Column: Calamity welcome, but Disney lets Dad downApril 17, 2014
By JASON RECKER
I needed one of my daughters to punch Mickey Mouse in the groin.
I would have settled for something less appalling. But there stood the Recker children, rare to exhibit congruent angelic behavior, fawning over Disney’s finest and thanking their mother and father before and after eating breakfast with animated legends in the furry flesh. There stood me, proud yet disappointed.
Columnists need chaos like a cleaning lady needs a mop. Comedy can’t breathe without something going hopelessly sideways. A weeklong spring break venture to the happiest place on Earth with 14 people, all related by blood or marriage, is a minefield absolutely loaded with certain disaster, and while three delighted and compliant children unquestionably relaxed the anxiety, I wanted all-out Griswold.
Somebody stomp on Mickey’s yacht-sized feet. Mock his girly voice. Forever change the famous three-circle silhouette by biting a hole in one of those ears.
Nothing. I should have bribed them.
Our seven days included a 2 a.m. departure, more than 24 hours in a van and daily 6:30 a.m. wake-up calls to ensure we were first in line at the gate. Sounds like hell to me.
The worst thing that happened was a member of our three-vehicle caravan quite likely failed to pay an appropriate toll somewhere northwest of Orlando. I didn’t see it, but there were apparently flashing toll booth lights and an edict from a passenger to “Go! Go! Go!” They blamed the machine for miscounting their coins. The delinquents face a $100 fine, should Florida’s Turnpike authorities find them hiding back in the rural Midwest.
We otherwise only flirted with detonations.
At a gas station somewhere in Tennessee, the 7-year-old refused to put on shoes or leave the van to use the restroom. I carried her inside anyway. Soggy crises averted. No big deal.
On a parkway in southern Kentucky, the 2-year-old was far more willing to defecate. She filled her pants. We did not stop until we reached our driveway a time zone away and by then the contents of her trousers had escaped their intended boundary. We cleared the debris with a wash cloth and held our noses. It’s been worse.
Twice in a crowd at Animal Kingdom, the 5-year-old pleaded to ride in the stroller reserved for her younger sister. Denied, she sat on the ground, forcing fellow patrons to detour around her criss-cross-applesauce protest. Once, I peeled her from the concrete. Once, the rest of us just walked off. She got up. Moving on.
I needed the 7-year-old to flood the gas station with an overflowing toilet. I kind of wanted the 2-year-old to remove her soiled diaper and fling it at passing traffic. It would not have been terrible had the 5-year-old rolled down the Animal Kingdom walkway, screaming about how for God’s sake it’s my freaking turn to ride in the stupid stroller so back off before I rip off half your face. Then, I got a column.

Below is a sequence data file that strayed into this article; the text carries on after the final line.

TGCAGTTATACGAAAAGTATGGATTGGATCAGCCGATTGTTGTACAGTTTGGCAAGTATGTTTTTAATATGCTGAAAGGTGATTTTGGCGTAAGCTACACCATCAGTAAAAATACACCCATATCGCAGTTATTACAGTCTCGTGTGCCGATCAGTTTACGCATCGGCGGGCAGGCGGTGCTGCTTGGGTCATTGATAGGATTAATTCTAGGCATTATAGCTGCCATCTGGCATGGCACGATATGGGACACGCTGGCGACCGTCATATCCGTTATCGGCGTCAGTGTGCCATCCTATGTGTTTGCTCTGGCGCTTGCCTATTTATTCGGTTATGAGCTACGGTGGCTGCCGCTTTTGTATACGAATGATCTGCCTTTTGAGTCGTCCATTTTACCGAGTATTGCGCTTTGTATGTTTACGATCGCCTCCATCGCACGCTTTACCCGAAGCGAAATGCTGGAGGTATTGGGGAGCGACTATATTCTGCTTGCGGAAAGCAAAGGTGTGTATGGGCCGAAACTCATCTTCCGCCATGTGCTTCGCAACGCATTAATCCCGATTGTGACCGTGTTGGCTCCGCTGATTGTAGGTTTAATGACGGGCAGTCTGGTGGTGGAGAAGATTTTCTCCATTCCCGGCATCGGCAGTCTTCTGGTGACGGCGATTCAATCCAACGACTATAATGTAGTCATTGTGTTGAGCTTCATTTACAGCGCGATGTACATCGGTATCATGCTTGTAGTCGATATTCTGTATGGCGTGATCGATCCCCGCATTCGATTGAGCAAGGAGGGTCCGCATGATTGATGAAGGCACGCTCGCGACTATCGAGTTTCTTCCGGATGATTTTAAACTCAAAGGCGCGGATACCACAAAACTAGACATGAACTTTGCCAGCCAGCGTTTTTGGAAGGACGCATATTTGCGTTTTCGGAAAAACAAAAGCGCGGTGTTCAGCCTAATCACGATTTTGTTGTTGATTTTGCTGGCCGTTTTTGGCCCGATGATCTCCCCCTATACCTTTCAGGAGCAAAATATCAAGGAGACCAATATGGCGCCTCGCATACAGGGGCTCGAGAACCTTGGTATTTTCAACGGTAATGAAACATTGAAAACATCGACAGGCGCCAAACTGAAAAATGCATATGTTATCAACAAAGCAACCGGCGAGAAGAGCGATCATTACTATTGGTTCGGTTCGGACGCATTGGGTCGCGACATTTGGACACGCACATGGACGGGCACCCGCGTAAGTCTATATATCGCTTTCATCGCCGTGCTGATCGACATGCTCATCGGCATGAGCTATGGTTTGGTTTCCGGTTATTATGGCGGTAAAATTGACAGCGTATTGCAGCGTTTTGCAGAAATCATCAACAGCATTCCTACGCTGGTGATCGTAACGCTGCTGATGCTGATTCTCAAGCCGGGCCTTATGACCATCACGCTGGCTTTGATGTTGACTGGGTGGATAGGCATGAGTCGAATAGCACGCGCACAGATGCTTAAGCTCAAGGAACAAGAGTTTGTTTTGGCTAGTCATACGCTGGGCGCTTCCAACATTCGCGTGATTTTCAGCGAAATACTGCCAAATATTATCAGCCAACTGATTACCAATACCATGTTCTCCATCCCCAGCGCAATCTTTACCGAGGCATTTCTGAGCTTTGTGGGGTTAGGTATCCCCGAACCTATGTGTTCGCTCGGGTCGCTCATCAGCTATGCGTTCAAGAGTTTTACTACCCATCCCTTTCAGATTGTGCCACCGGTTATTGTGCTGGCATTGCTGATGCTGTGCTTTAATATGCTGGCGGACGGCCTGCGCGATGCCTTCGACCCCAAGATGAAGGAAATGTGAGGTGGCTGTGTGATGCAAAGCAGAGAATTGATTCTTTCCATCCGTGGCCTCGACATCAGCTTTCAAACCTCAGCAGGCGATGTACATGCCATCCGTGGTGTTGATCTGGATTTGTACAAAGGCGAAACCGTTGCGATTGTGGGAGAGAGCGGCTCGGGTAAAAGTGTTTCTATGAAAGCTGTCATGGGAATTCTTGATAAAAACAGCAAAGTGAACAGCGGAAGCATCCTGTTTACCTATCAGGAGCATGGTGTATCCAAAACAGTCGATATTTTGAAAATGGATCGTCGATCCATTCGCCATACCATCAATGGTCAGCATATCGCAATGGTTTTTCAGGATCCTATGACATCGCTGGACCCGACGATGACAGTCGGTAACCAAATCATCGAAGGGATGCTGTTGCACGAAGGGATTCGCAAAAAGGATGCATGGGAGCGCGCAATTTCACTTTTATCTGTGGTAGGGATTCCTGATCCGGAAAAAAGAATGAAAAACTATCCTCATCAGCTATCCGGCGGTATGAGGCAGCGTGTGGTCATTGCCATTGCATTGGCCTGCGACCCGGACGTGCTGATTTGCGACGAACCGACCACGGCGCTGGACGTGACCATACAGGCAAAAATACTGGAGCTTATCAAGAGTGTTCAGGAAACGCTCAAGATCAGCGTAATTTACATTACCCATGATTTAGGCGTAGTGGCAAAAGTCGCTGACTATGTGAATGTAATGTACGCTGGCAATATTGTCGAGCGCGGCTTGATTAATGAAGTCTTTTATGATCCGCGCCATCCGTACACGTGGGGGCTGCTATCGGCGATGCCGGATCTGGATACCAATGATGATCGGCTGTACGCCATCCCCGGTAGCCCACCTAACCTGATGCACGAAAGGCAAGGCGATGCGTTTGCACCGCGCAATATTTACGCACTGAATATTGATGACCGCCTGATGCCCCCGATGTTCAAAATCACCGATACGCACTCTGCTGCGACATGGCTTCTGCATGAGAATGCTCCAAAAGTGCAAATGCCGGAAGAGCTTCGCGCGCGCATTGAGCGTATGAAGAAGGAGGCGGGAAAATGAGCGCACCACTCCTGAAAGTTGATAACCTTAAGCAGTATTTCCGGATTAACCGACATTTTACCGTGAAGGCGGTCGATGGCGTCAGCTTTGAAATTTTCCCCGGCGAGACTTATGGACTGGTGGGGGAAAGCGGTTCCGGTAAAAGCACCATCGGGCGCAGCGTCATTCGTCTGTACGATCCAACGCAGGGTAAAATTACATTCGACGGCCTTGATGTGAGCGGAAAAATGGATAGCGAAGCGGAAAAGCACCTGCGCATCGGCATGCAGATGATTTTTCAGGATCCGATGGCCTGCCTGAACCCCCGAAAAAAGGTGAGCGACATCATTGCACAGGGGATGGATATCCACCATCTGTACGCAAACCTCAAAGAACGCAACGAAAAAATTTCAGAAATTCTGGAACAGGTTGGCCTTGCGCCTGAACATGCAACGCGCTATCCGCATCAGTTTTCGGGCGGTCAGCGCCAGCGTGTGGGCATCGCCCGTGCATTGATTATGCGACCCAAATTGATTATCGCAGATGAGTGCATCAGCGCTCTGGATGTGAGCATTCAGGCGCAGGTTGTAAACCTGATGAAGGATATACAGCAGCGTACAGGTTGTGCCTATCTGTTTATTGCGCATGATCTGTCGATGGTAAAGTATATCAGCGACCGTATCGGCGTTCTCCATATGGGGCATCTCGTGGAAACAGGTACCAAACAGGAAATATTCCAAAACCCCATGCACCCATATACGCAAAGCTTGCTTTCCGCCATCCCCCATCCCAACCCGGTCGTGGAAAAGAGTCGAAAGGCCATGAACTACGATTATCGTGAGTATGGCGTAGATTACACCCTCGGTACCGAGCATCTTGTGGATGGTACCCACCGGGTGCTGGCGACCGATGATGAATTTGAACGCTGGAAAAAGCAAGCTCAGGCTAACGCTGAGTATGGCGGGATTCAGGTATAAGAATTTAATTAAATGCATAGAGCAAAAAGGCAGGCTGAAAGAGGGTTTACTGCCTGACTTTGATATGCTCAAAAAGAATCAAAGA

Instead, I spent Gainesville and Macon and Atlanta and Chattanooga and Nashville and Owensboro and Huntingburg waiting on something awful. Even an overnight layover at a Georgia hotel brought nothing more than brief bedtime whimpering. “Somebody flip the Pack ’N Play through a window, already!” I wanted to scream.
Heck, my wife even set us up for a colossal mess with a classic jinx. Still 10 hours from home and speeding toward Atlanta’s traffic roulette, she remarked how “We’d have to give this trip an ”˜A.’” I guessed her letter-grade appraisal would be like a broadcaster blabbing about how a basketball player hasn’t missed a free throw in 23 games right before he flops up a brick. Something disgusting or ridiculous or flammable was about to happen, I chuckled to myself. The last time we went to Disney, a kid puked in the back seat of my car. At the least, my wife’s premature celebration could get me some interstate upchuck.
Nope. Just lots of northbound pavement, the kid who didn’t want to pee and the kid who really wanted to poop.
No good columnist returns from a 1,700-mile round-trip through five states without some sort of wild tale. People have asked if they’ll read about The Great Disney Adventure in the newspaper. “How long did those seven days really last?” “Surely you about lost your mind.” “Glad it was you and not me.”
I laugh but panic grips my gut. I feel like Christopher Columbus returning to the old world having never discovered the new world. What if Lewis and Clark got back to St. Louis and said, “Yeah, not much out there. Just some prairies, a few mountains and a big ocean. No problem.” Without “Houston, we have a problem,” Apollo 13 is just another flight into outer space.
Turmoil, where have you gone? Everybody knows trouble only makes us stronger. Nobody wants to read about kids who actually respect their parents.
My dear children, bring back those outbursts of tomfoolery, give me more really loud whining, and long live that oh-so-charming sense of entitlement. Because, sooner or later, we’ll go back to Disney’s magical world and I need material. So if you won’t kick Mickey in the shins, flip off Donald Duck and dump a plate of gravy on Piglet’s head, I will.
Jason Recker is the news editor at The Herald. He has a crush on Belle. His email is firstname.lastname@example.org.
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